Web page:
The XRD patterns of the catalysts prepared at different reflux-digestion condition are shown in Figure 1. The catalyst without reflux has strong diffusion peaks of ZrO2 and NiO. As the increase of the reflux time and temperature, diffusion peaks assigned to ZrO2 and NiO became weaker and wider. This result indicates that reflux digestion improves the dispersion of NiO and decreases the size of ZrO2 crystals in the catalysts.

TPR profiles of Ni-CaO-ZrO2 catalysts are illustrated in Figure 2. The peak or shoulder at about 400 oC is attributed to the reduction of large NiO particles, while the peaks at 600 oC and 700 oC may belong to the reduction of NiO that have the weak and strong interactions with ZrO2, respectively. For the catalyst without reflux, NiO mostly has the weak interaction with the carrier or is in the form of bulk particles. At the reflux temperature of 100 oC, the interaction between NiO and ZrO2 became stronger with the increase of reflux times (Figure 2 a). However, when the reflux temperature is lower than 100 oC, the interaction between NiO and carrier was not significantly enhanced (Figure 2 b). So the high reflux temperature and long reflux time are key factors to prepare the catalysts with strong interaction between metal and the carrier.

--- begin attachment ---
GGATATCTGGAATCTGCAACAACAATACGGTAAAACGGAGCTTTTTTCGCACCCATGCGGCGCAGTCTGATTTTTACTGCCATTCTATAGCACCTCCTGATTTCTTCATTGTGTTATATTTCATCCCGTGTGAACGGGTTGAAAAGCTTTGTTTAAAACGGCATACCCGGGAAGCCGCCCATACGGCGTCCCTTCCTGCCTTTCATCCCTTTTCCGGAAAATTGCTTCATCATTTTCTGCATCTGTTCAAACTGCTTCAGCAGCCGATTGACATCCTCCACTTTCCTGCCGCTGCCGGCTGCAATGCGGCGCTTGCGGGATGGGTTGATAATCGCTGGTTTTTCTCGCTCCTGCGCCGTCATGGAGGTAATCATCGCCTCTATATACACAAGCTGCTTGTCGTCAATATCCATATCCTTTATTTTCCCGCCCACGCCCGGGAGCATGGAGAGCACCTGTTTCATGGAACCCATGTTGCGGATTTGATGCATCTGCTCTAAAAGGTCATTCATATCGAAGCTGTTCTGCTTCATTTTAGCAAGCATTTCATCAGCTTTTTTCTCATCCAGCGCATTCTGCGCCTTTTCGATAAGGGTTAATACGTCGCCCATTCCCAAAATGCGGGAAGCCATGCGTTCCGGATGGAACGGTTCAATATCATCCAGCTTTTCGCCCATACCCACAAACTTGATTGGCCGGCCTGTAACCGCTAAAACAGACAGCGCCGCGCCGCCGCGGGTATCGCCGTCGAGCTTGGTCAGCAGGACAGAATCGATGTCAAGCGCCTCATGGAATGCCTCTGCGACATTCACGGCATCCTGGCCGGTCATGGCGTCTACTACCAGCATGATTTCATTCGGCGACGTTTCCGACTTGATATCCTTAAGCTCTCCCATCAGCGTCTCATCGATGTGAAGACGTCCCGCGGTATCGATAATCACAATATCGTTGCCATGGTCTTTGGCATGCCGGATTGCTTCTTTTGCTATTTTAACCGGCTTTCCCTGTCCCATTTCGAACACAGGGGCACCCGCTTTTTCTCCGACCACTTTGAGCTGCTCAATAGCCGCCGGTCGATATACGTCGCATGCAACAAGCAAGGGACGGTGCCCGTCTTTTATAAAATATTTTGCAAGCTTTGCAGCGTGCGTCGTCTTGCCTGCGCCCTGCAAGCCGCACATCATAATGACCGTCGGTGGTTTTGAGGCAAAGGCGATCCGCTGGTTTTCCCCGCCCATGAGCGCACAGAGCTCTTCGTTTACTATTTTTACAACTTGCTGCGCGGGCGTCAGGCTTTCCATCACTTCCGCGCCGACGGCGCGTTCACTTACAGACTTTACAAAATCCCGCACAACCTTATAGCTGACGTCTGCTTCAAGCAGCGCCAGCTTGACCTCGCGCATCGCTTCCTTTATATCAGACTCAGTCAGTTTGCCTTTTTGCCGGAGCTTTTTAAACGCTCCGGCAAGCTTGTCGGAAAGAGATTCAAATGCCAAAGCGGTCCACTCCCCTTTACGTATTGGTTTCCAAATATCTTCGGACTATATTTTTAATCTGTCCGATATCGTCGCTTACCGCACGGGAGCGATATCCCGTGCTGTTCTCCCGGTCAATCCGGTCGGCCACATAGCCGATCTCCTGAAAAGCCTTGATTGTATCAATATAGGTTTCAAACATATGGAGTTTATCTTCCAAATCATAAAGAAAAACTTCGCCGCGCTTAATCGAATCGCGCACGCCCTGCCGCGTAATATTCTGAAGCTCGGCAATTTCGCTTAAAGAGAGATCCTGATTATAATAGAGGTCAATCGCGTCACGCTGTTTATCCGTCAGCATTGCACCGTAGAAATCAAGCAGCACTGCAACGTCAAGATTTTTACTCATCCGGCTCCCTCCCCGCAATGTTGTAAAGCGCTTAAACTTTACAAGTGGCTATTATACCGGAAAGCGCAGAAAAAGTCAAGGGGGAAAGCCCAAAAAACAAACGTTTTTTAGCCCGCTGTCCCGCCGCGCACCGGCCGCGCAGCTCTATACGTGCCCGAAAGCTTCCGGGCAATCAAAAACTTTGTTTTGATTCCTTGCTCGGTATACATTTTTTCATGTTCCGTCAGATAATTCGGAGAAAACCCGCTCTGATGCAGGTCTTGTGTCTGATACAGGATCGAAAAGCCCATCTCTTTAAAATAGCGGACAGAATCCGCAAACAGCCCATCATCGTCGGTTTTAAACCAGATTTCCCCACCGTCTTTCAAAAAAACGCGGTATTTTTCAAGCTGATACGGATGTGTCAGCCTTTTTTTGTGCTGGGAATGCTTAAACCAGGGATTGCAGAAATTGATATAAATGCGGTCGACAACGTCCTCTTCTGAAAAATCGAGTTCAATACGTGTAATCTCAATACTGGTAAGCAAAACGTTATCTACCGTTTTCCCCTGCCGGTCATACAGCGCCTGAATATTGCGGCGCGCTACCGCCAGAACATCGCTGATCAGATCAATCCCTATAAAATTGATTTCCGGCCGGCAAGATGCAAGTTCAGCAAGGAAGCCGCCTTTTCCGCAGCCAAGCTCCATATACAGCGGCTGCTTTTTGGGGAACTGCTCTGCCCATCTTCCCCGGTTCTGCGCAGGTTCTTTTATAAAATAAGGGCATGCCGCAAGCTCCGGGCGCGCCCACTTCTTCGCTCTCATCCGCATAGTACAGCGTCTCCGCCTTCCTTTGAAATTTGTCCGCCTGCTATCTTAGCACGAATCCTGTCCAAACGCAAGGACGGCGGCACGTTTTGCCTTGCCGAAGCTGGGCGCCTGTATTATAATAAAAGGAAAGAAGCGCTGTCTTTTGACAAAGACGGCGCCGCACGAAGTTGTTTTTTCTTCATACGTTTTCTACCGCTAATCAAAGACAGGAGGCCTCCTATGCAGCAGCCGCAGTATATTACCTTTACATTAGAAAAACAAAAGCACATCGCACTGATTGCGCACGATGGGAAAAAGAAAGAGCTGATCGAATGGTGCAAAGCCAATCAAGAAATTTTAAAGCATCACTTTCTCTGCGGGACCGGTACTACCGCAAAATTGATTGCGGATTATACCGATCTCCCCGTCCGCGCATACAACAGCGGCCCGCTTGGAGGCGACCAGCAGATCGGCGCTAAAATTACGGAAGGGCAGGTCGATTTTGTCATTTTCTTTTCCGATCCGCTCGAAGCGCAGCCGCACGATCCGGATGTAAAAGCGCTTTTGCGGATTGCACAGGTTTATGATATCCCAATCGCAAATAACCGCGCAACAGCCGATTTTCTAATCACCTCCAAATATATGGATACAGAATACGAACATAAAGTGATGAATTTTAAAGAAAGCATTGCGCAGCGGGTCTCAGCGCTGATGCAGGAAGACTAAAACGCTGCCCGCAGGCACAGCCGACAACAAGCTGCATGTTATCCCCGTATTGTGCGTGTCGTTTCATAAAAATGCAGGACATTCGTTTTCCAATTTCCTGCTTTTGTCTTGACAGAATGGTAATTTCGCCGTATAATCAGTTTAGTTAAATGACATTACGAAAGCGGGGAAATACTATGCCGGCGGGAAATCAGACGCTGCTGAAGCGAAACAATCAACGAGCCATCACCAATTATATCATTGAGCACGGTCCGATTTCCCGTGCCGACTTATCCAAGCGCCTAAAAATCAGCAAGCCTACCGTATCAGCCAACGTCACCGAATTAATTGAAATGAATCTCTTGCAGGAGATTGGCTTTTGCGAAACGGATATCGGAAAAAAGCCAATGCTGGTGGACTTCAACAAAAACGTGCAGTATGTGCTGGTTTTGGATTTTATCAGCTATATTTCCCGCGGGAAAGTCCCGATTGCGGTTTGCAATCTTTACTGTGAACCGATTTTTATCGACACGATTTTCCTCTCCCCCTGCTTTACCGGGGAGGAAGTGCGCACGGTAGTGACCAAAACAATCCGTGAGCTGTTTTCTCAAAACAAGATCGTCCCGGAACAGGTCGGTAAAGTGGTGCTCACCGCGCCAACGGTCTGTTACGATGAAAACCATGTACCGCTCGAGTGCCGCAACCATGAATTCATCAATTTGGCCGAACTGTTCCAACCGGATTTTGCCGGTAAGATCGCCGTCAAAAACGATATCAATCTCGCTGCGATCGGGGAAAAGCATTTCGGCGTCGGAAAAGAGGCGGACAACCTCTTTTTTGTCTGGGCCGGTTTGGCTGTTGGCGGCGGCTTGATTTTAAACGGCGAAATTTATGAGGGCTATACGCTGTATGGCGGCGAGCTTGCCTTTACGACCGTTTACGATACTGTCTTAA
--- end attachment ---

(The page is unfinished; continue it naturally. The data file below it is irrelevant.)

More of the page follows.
Figure 1.  XRD patterns of the catalysts     Figure 2. TPR profiles of the catalysts

3.2 Activity of the Ni-CaO-ZrO2 catalysts for CO2 reforming of methane